He added, “What it now means is I have to think about coming back here next year to defend the title, as I’d like to beat the record of three championship victories achieved by Niall Mackenzie and Ryuichi Kiyonari!”

Paul Bird Motorsports, inspired by Byrne’s fabulous win and the Superstock 1000 Championship win, are now planning to stay on at BSB, even as they expand their MotoGP team. Even as the competition mounts, it’s fair to say, the 2013 run promises to be fabulous.

Meanwhile, almost unnoticed by the TV cameras, another racer lived her dream. But, the crowds noticed as Jenny Tinmouth crossed the finish line at the 23rd position – 4 seconds behind the lead racer, and completed her first ever season in BSB. She finished at the 21st position in the 2nd race. She later said on her website, “We have had a great last round at Brands hatch, all three races went well, and we had three strong finished with the last race being our best and most consistent. We have had a fantastic and thoroughly enjoyable debut season in British Superbikes and I cannot thank Hardinge Machine Tools,, and all our other sponsors enough for all their help and support, through this first season. We are so proud of our achievements and extremely excited about next year’s prospects as we enter in to our winter testing programme to build on what we have learnt this year and to come back even stronger in 2013.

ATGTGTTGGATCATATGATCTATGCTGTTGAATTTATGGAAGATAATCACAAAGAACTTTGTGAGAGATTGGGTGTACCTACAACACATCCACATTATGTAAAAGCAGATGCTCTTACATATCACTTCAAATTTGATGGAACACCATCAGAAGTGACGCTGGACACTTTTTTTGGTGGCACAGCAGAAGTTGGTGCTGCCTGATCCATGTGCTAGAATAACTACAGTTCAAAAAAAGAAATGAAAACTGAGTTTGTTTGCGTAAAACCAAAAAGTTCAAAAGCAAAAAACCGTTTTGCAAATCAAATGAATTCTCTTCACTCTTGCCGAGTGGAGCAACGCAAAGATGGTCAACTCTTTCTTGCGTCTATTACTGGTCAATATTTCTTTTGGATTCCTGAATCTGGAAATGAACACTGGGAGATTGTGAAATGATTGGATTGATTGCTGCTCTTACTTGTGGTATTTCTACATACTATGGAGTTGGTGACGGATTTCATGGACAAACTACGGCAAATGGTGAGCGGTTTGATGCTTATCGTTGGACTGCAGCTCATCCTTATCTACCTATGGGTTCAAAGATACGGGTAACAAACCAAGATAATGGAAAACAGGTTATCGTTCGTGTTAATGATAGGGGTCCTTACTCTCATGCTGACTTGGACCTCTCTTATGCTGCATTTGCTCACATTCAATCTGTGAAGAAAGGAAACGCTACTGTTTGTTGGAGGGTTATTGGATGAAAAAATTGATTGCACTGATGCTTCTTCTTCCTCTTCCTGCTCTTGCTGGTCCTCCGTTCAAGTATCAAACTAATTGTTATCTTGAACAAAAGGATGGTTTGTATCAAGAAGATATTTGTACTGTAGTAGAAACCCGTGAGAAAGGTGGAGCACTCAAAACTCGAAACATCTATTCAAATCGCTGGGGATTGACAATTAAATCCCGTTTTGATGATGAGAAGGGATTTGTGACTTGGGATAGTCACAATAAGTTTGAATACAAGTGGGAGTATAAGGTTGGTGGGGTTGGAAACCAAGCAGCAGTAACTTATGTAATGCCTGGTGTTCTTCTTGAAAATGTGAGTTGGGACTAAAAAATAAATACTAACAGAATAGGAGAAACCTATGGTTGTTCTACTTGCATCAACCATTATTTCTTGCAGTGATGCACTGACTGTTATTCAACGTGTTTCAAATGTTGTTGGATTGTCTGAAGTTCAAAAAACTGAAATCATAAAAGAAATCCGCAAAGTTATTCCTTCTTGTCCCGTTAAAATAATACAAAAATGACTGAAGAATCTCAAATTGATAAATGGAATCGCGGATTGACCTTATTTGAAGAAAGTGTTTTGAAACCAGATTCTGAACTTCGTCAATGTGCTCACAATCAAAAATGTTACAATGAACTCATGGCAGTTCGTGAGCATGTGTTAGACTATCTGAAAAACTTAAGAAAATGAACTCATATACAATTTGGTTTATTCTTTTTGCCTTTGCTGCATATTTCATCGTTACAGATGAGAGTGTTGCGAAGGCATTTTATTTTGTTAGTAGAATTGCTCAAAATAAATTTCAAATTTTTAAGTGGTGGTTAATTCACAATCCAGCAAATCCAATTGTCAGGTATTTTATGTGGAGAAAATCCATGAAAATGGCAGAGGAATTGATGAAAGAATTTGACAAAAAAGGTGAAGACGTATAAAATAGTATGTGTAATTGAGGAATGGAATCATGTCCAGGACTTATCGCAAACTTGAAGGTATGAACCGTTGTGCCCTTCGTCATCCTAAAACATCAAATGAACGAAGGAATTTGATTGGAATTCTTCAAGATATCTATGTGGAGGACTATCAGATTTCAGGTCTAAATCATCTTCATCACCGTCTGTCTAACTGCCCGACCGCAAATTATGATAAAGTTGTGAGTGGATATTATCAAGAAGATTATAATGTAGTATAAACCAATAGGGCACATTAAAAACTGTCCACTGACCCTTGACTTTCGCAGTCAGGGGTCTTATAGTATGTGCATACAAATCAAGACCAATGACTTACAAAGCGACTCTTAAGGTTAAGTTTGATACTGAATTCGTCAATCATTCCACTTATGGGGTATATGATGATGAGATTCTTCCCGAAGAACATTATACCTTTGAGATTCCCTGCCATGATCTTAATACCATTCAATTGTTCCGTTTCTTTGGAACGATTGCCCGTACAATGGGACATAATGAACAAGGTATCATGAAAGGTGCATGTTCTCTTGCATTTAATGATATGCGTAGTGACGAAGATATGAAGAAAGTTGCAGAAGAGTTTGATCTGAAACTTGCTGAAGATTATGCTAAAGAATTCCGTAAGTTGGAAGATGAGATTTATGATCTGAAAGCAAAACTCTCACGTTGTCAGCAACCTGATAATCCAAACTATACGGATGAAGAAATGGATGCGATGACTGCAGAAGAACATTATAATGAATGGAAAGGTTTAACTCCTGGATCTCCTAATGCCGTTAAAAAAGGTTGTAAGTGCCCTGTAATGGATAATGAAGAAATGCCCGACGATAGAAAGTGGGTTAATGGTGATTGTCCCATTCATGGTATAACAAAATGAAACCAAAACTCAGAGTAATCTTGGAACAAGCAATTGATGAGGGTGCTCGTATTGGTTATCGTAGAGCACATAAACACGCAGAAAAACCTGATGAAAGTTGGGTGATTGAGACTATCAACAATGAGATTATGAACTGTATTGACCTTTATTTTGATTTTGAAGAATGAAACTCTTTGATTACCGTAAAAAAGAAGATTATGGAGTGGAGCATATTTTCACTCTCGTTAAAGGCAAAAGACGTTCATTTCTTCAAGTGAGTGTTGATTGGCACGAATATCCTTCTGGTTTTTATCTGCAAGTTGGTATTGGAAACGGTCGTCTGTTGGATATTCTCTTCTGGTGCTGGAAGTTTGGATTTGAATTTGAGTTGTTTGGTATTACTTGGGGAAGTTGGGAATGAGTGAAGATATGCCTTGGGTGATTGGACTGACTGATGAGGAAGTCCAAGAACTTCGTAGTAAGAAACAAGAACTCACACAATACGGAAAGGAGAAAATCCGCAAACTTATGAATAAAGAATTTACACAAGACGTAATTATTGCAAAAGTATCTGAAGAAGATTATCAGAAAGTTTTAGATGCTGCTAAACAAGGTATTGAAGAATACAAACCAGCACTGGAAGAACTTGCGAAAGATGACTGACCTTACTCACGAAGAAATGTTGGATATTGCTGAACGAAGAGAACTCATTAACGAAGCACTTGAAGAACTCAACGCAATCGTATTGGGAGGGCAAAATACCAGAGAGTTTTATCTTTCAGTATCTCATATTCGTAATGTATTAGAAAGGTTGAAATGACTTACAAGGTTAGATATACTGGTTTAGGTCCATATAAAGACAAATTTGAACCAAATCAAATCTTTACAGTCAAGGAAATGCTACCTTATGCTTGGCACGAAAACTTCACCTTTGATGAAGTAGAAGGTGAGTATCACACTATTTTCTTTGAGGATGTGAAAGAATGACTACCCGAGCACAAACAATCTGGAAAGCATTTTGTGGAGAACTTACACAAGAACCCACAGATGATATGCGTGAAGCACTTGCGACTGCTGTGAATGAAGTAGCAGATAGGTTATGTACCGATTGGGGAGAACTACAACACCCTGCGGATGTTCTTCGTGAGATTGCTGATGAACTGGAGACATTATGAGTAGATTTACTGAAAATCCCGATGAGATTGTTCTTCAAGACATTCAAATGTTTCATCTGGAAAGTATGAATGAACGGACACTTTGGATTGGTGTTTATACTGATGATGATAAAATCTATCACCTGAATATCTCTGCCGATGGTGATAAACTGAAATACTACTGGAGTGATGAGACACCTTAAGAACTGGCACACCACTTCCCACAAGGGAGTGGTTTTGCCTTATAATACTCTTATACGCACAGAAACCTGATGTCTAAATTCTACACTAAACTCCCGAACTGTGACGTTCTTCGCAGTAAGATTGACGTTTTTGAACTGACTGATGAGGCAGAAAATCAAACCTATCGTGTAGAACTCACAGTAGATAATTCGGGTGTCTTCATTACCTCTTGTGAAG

It hasn’t been easy, but Tinmouth knows how to hang in there, to fight hard and live her dream. To know more about her story, in her own words, check in next week for an exclusive interview with Jenny Tinmouth.

All Images Copyright Tim Morson. Please contact him for re-use.

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Coming Soon: An Exclusive Interview with Jenny Tinmouth. Watch this space.

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4 Responses

  1. Brilliant account of the exciting race weekend, nice to hear Jenny Tinmouth get a mention, did you get to interview her in person or by e-mail/skype/other? She seems lovely and very down to earth. I was lucky enough to get to interview Melissa Paris about trying out a MotoGP bike and being a female rider she was awesome too!